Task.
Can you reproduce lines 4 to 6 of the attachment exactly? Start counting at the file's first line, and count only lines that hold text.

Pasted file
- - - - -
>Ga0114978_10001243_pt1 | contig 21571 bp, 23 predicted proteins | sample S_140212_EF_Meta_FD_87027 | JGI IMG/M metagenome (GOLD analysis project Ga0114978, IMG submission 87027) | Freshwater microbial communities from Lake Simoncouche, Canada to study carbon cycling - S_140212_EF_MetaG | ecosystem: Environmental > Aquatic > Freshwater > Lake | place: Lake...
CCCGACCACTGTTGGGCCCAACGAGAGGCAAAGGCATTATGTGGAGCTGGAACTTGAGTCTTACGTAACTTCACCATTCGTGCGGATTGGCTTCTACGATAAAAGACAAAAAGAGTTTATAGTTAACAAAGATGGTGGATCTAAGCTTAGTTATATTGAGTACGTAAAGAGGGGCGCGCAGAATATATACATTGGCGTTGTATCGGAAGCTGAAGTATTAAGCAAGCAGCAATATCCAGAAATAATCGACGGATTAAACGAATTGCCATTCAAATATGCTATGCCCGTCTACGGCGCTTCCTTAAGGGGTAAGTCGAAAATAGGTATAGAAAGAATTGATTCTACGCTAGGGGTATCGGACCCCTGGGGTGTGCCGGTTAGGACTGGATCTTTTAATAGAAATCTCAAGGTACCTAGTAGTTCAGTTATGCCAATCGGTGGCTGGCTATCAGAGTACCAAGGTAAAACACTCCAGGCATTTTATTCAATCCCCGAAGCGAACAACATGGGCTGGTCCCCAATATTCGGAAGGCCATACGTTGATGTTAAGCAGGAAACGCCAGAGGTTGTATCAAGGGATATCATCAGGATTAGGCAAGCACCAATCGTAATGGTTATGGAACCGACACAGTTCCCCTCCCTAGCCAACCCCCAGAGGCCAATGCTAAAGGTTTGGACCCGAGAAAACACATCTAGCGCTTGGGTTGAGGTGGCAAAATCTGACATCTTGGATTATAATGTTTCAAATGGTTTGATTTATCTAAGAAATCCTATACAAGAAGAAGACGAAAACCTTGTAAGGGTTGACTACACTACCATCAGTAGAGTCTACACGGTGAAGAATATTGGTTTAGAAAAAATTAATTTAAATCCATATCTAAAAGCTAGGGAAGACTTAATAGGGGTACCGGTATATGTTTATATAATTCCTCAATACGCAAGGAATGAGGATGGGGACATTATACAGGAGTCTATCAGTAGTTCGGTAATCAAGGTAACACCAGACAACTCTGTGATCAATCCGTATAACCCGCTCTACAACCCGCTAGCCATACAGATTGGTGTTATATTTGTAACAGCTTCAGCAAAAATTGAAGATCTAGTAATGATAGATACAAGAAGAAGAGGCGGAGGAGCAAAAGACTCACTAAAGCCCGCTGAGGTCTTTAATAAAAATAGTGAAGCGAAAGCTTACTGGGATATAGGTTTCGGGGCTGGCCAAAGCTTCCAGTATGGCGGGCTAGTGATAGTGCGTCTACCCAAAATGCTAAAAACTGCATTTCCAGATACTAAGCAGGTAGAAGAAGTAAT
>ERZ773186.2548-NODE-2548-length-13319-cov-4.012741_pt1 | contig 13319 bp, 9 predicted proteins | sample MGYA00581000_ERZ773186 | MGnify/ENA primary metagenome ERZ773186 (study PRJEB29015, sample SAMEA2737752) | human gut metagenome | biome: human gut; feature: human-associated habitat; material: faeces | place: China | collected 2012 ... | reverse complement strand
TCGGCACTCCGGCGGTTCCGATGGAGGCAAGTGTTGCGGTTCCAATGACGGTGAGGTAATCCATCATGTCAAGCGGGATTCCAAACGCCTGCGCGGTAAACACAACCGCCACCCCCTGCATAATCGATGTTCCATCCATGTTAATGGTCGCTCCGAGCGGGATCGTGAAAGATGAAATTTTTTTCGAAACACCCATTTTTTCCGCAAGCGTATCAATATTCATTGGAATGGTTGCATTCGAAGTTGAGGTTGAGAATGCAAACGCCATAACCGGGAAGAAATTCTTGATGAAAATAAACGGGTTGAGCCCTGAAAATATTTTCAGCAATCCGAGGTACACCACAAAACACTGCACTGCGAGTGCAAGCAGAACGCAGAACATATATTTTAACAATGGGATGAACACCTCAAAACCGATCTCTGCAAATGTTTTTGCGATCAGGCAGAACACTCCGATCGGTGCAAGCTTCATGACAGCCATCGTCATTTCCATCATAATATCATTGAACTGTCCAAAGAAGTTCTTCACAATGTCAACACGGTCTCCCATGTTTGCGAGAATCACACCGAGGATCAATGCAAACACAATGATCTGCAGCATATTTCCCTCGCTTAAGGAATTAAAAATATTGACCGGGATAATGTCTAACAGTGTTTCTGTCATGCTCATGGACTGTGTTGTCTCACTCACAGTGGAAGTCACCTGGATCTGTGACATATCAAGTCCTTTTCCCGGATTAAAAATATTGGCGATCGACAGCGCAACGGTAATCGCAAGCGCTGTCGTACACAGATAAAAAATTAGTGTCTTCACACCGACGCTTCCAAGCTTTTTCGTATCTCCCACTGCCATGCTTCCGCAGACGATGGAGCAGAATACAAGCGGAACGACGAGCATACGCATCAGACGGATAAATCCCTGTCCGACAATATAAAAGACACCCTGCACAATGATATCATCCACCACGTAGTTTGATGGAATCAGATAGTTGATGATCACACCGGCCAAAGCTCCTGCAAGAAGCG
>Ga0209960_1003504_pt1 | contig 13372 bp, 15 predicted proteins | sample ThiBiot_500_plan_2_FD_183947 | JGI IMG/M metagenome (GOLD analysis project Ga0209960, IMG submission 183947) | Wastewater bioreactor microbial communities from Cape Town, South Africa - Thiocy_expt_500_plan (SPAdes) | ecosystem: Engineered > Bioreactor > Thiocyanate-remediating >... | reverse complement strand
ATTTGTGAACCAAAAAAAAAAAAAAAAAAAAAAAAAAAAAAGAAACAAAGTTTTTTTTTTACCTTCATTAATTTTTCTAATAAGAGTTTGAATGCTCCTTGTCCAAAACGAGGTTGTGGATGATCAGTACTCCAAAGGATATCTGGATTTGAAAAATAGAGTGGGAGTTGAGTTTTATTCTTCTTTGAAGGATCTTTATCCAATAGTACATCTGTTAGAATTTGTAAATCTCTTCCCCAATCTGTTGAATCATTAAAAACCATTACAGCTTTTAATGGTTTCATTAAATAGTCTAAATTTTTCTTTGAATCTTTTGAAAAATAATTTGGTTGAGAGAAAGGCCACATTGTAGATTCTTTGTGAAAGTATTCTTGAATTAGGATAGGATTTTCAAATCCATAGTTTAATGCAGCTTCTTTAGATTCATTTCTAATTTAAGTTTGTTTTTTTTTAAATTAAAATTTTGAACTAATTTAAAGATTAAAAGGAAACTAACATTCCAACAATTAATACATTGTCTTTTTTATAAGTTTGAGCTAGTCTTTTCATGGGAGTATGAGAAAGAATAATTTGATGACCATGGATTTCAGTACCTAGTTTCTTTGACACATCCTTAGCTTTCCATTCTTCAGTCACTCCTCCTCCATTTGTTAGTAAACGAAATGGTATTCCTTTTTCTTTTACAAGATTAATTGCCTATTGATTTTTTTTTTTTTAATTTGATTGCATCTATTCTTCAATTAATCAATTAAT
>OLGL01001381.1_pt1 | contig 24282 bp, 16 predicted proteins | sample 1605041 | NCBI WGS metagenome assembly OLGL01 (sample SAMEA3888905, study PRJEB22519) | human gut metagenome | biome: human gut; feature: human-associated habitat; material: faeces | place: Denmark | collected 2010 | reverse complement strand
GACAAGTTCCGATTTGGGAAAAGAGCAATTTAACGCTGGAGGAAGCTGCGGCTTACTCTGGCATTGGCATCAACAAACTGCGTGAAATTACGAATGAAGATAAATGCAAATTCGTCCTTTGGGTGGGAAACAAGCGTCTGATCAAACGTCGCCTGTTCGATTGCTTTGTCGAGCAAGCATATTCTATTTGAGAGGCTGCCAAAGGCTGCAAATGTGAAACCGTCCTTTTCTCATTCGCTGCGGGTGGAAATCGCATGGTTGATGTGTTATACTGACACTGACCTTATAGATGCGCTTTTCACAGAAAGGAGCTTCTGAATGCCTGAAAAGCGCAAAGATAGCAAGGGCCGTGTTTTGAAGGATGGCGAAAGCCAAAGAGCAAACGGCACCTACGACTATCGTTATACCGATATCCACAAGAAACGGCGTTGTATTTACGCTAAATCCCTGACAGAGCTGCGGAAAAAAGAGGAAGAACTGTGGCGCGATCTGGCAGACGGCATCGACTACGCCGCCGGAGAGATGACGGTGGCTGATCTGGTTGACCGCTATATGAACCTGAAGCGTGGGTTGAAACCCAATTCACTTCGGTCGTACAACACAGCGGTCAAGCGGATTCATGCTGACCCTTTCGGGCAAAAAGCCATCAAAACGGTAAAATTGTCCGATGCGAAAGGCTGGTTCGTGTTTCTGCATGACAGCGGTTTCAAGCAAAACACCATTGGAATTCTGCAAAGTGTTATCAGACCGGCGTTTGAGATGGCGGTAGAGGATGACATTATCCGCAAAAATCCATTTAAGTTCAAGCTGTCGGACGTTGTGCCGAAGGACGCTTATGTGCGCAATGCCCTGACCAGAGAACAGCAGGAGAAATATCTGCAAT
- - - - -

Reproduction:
TCGGCACTCCGGCGGTTCCGATGGAGGCAAGTGTTGCGGTTCCAATGACGGTGAGGTAATCCATCATGTCAAGCGGGATTCCAAACGCCTGCGCGGTAAACACAACCGCCACCCCCTGCATAATCGATGTTCCATCCATGTTAATGGTCGCTCCGAGCGGGATCGTGAAAGATGAAATTTTTTTCGAAACACCCATTTTTTCCGCAAGCGTATCAATATTCATTGGAATGGTTGCATTCGAAGTTGAGGTTGAGAATGCAAACGCCATAACCGGGAAGAAATTCTTGATGAAAATAAACGGGTTGAGCCCTGAAAATATTTTCAGCAATCCGAGGTACACCACAAAACACTGCACTGCGAGTGCAAGCAGAACGCAGAACATATATTTTAACAATGGGATGAACACCTCAAAACCGATCTCTGCAAATGTTTTTGCGATCAGGCAGAACACTCCGATCGGTGCAAGCTTCATGACAGCCATCGTCATTTCCATCATAATATCATTGAACTGTCCAAAGAAGTTCTTCACAATGTCAACACGGTCTCCCATGTTTGCGAGAATCACACCGAGGATCAATGCAAACACAATGATCTGCAGCATATTTCCCTCGCTTAAGGAATTAAAAATATTGACCGGGATAATGTCTAACAGTGTTTCTGTCATGCTCATGGACTGTGTTGTCTCACTCACAGTGGAAGTCACCTGGATCTGTGACATATCAAGTCCTTTTCCCGGATTAAAAATATTGGCGATCGACAGCGCAACGGTAATCGCAAGCGCTGTCGTACACAGATAAAAAATTAGTGTCTTCACACCGACGCTTCCAAGCTTTTTCGTATCTCCCACTGCCATGCTTCCGCAGACGATGGAGCAGAATACAAGCGGAACGACGAGCATACGCATCAGACGGATAAATCCCTGTCCGACAATATAAAAGACACCCTGCACAATGATATCATCCACCACGTAGTTTGATGGAATCAGATAGTTGATGATCACACCGGCCAAAGCTCCTGCAAGAAGCG
>Ga0209960_1003504_pt1 | contig 13372 bp, 15 predicted proteins | sample ThiBiot_500_plan_2_FD_183947 | JGI IMG/M metagenome (GOLD analysis project Ga0209960, IMG submission 183947) | Wastewater bioreactor microbial communities from Cape Town, South Africa - Thiocy_expt_500_plan (SPAdes) | ecosystem: Engineered > Bioreactor > Thiocyanate-remediating >... | reverse complement strand
ATTTGTGAACCAAAAAAAAAAAAAAAAAAAAAAAAAAAAAAGAAACAAAGTTTTTTTTTTACCTTCATTAATTTTTCTAATAAGAGTTTGAATGCTCCTTGTCCAAAACGAGGTTGTGGATGATCAGTACTCCAAAGGATATCTGGATTTGAAAAATAGAGTGGGAGTTGAGTTTTATTCTTCTTTGAAGGATCTTTATCCAATAGTACATCTGTTAGAATTTGTAAATCTCTTCCCCAATCTGTTGAATCATTAAAAACCATTACAGCTTTTAATGGTTTCATTAAATAGTCTAAATTTTTCTTTGAATCTTTTGAAAAATAATTTGGTTGAGAGAAAGGCCACATTGTAGATTCTTTGTGAAAGTATTCTTGAATTAGGATAGGATTTTCAAATCCATAGTTTAATGCAGCTTCTTTAGATTCATTTCTAATTTAAGTTTGTTTTTTTTTAAATTAAAATTTTGAACTAATTTAAAGATTAAAAGGAAACTAACATTCCAACAATTAATACATTGTCTTTTTTATAAGTTTGAGCTAGTCTTTTCATGGGAGTATGAGAAAGAATAATTTGATGACCATGGATTTCAGTACCTAGTTTCTTTGACACATCCTTAGCTTTCCATTCTTCAGTCACTCCTCCTCCATTTGTTAGTAAACGAAATGGTATTCCTTTTTCTTTTACAAGATTAATTGCCTATTGATTTTTTTTTTTTTAATTTGATTGCATCTATTCTTCAATTAATCAATTAAT